Congressional Republicans are heading into the 2012 election by doubling down on largess to their two favorite special interest groups — the richest of the rich, and the military.† In an attempt to show both of those constituents how important they are, the House GOP will be concocting a plan to back out of their agreement over deficit spending by allowing defense spending cuts, and asking the poor to take the hit instead.
Via Talking Points Memo, “…House Republicans are set to advance legislation to replace automatic defense spending cuts they agreed to last year with cuts to programs for the poor and working class….The proposal ó which is an outgrowth of the budget the House GOP overwhelmingly voted for late March ó would cut some $261 billion from health care programs, food stamps, unemployment benefits and child tax credits, among others. It constitutes a violation of the GOPís end of the debt-limit deal, which included painful sacrifices for both parties if the Congress failed to reach a bipartisan deficit-reduction agreement.”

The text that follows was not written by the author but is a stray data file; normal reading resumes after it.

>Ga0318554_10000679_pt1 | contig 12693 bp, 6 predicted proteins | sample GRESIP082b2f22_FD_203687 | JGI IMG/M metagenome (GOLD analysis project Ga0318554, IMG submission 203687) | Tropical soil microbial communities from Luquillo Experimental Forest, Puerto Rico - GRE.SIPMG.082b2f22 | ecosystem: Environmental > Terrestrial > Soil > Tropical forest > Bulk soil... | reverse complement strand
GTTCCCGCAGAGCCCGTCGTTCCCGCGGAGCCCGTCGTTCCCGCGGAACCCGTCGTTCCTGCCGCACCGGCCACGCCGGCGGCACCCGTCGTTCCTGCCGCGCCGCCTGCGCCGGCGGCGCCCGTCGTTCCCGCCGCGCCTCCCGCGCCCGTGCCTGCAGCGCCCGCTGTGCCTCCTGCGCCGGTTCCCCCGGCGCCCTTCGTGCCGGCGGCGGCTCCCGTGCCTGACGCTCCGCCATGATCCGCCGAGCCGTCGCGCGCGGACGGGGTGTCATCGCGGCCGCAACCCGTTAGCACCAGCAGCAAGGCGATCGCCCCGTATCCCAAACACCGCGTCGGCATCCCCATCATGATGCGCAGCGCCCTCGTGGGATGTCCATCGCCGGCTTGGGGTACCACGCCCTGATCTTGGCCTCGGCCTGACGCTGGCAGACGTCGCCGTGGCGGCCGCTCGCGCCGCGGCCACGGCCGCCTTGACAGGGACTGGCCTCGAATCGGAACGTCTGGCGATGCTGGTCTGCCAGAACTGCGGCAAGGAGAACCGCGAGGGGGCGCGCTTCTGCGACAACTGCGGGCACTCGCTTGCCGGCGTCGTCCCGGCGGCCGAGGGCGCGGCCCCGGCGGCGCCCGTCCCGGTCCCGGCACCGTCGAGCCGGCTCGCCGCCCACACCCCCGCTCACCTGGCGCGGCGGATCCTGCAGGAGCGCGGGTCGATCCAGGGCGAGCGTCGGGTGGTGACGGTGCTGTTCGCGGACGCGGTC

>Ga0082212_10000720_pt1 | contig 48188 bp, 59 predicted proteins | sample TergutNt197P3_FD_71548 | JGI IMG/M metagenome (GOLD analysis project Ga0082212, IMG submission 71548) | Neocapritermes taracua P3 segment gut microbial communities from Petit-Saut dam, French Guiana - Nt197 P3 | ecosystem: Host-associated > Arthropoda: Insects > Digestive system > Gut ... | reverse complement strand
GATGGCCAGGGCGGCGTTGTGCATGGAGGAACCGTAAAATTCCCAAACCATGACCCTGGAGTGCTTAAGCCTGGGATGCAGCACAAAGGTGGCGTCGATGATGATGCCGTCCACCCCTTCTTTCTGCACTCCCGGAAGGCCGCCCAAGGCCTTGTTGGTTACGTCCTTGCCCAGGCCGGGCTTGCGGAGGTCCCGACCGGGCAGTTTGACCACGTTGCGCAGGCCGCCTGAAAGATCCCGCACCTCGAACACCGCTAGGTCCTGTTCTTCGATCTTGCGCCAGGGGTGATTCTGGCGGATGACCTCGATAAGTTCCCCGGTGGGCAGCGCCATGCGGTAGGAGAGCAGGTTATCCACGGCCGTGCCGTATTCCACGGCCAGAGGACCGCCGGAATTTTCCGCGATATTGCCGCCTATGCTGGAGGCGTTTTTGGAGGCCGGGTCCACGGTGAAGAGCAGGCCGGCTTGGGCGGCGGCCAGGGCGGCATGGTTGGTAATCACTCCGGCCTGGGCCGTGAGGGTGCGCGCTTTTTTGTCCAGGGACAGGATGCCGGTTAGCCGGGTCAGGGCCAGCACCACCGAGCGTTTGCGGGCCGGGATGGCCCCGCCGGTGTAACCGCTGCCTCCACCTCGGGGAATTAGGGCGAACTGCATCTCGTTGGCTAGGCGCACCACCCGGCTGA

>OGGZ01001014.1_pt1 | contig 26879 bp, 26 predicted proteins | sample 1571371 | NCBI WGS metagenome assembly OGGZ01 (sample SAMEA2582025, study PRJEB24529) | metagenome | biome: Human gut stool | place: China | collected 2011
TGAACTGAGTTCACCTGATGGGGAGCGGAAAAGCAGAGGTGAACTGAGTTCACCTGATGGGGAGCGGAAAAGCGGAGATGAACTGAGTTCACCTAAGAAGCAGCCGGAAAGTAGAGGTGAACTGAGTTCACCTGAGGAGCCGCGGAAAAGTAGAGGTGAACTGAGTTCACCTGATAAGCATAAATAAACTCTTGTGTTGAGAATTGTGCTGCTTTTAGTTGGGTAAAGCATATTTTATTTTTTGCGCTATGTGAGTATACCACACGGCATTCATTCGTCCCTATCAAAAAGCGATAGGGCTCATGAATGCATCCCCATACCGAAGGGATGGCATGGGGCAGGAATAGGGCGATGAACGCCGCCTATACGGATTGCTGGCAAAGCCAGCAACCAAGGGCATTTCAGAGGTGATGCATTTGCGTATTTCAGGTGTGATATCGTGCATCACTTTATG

If the GOP really wanted to avoid defense spending cuts, it wouldn’t be difficult to simply allow the Bush era tax cuts for the wealthiest of Americans to expire — as they were intended to do — in order to pay for them.† But Republicans aren’t about to consider hurting the financial firepower of those who contribute the most to funding their campaigns (or voting to increase their own taxes, considering the majority of Congress are millionaires themselves).† So once more, they propose that the social safety net be gutted in order to appease every one of their favorite constituents.
In the end, it hardly matters.† As with most of the proposals put out by the House GOP, it will never become law due to a divided Senate.† But the bills drawn up by the House are a stark reminder of what exactly the Republican party would do if they had full control over the legislature, and no checks on their power.† A reminder of who would benefit, and who is likely to pay the price for it.
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